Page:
Achieving on & off the sporting field

Glen Kelly

Graduating with distinction from the school of hard knocks, champion boxer Glen Kelly is putting his fight against Roy Jones Jnr behind him and concentrating on the next bout. He goes head to head with Deadly Vibe.

Pullquote: “A lot of people thought I wouldn’t get up off the canvas, but I have a lot of guts.”

When you stop to look at Aboriginal Australia’s sporting history, three dominant images spring to mind. The first involves men jumping high to get the ball through the white poles. The second involves bigger types tackling hard in pursuit of something called a ‘try’.

By contrast, the third image does not depict a field at all. It’s a lot more fundamental than that. Just two competitors in a ring, stripped to the waist and wearing gloves. It’s boxing.

Boxing’s enduring popularity with Aboriginal Australia can be attributed to the fact that a lot of champion fighters have in fact been Indigenous. In a world where the odds are stacked against you, boxing has long been recognised as a vehicle by which to get off that one-way street and onto the highway of financial security.

The noble art of boxing has inspired many young blackfullas to the heights of self-discipline and physical prowess, turning them into elite sportsmen much admired around the country in the process. Jerry Jerome, Lionel Rose, Tony Mundine, George Bracken, Ron Richards, Hector Thompson, Elly Bennett, Dave Sands…the list goes on. Each of them started young, practised solidly, built themselves up and reaped the rewards. And generations of younger boxers have eagerly followed in their footsteps.

One young man continuing this legacy is Sydneysider Glen Kelly. Introduced to the sweet science by his father when he was just 10, Glen’s quiet but steady determination to make a name for himself in this tough and uncompromising sport saw him rise to a number-one world ranking. This led to him taking on what commentators have termed the greatest light-heavyweight boxer of all time, Roy Jones Jnr. But while the outcome of that bout is common knowledge, few know anything about the quietly spoken family man who travelled halfway across the globe to fight his idol.

Glen Kelly was born in 1971 at Sydney’s Crown Street Hospital. The second youngest of five children, he first lived in the inner-west suburb of Newtown, where he attended nearby Erskineville Primary School for two years before his family moved to La Perouse. Accordingly, he finished his primary schooling at the La Perouse local before going on to Matraville High School.

Glen had his first fight when he was just 10 years old, after being introduced to the sport by his father. He remembers going to watch his older brother Kevin fight a few years later.

“Kevin was doing well at the time. I wasn’t planning on having any fights, but Kevin said that I should have a few and see how I go. Kevin was always fitter than everybody else. It wasn’t really that I wanted to box – I wanted to be fit for football. But Kevin sort of inspired me, I guess.”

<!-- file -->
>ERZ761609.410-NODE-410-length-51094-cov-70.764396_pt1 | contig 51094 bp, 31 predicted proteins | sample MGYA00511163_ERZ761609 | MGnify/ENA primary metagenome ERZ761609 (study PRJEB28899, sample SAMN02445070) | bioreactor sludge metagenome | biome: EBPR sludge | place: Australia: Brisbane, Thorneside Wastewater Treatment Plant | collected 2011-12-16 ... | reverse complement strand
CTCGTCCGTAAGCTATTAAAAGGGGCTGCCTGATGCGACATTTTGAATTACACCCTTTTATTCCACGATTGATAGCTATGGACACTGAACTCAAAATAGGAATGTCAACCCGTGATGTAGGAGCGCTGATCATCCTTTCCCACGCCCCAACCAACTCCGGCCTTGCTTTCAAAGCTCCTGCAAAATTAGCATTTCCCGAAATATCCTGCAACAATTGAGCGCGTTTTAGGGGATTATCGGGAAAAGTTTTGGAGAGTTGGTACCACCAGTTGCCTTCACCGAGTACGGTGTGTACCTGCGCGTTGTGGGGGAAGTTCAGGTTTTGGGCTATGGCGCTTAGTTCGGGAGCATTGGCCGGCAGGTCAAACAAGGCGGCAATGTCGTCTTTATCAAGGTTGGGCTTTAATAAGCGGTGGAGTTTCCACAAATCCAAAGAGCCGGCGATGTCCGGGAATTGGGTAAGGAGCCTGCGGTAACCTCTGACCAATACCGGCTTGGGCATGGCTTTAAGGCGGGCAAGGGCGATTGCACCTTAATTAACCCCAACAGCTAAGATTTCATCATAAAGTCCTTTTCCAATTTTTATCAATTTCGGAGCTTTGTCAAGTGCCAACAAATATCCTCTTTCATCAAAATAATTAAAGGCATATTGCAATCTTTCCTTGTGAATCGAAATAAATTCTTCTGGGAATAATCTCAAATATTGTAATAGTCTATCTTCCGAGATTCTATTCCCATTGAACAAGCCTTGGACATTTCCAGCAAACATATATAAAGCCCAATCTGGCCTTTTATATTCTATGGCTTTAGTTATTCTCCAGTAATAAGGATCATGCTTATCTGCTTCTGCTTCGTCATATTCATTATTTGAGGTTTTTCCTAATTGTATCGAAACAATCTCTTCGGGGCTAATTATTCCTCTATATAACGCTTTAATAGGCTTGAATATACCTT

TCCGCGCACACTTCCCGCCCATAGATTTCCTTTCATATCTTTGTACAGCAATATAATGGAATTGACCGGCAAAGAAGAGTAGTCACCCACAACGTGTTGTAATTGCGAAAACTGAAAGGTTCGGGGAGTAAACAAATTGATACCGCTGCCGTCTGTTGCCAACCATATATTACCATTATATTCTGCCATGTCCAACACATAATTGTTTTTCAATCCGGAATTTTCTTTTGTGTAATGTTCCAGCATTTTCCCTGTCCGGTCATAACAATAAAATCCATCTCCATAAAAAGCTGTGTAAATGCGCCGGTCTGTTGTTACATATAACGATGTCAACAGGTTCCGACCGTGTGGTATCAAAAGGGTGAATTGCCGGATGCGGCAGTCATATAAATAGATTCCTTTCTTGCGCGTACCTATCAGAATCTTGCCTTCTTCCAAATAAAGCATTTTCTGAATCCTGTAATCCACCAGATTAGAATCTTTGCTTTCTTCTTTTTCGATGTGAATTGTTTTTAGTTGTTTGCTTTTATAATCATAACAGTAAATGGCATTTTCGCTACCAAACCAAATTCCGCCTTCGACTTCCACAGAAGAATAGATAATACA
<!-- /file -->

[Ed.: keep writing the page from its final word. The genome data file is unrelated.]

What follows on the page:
Realising that he had the ability, Glen donned the gloves in earnest. “It wasn’t about money or tradition, I just wanted to be somebody, you know? I didn’t want to just be your average Joe Blow. I wanted to be somebody.”

Throughout his teens and into his early twenties, Glen fought in boxing’s amateur division, all the while charting the progress of big brother Kevin. Unfortunately there is no money to be made in amateur boxing, so Glen’s first job was stacking shelves in Coles. From there he moved on to bricklaying. But he never really enjoyed amateur boxing and so turned professional in 1995.

Under the guidance of then-trainer George Reno, Glen won the New South Wales light-heavyweight title in 1997. The following year he claimed the Australian title from Garth Cushion, stopping him in 12 rounds.

After holding the title for two years, he relinquished it to fight overseas for the Intercontinental Boxing Federation light-heavyweight title, which he won. He then fought at South Sydney Juniors for the Pan Pacific title against a former dual Olympian from New Zealand, Sam Louie, stopping him in seven rounds.

“Winning the Pan Pacific automatically got me ranked in the top 13 boxers in the world,” says Glen. “If they didn’t have these titles for us to fight for, then unless you’re American it would be very hard to get a world ranking.”

He subsequently fought and beat Billy Lewis twice – once in Florida and once in Mississippi. “Apparently he was Roy Jones Jnr’s sparring partner, but I can’t see how he could have been. Mate, I flogged him!” He also fought and won in Noumea.